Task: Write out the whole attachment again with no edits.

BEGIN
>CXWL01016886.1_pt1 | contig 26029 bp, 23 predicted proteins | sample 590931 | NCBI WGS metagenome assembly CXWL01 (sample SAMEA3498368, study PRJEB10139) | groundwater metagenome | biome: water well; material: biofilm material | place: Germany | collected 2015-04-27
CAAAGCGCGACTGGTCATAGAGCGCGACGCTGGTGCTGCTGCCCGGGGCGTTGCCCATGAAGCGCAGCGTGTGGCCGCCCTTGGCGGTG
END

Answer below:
>CXWL01016886.1_pt1 | contig 26029 bp, 23 predicted proteins | sample 590931 | NCBI WGS metagenome assembly CXWL01 (sample SAMEA3498368, study PRJEB10139) | groundwater metagenome | biome: water well; material: biofilm material | place: Germany | collected 2015-04-27
CAAAGCGCGACTGGTCATAGAGCGCGACGCTGGTGCTGCTGCCCGGGGCGTTGCCCATGAAGCGCAGCGTGTGGCCGCCCTTGGCGGTG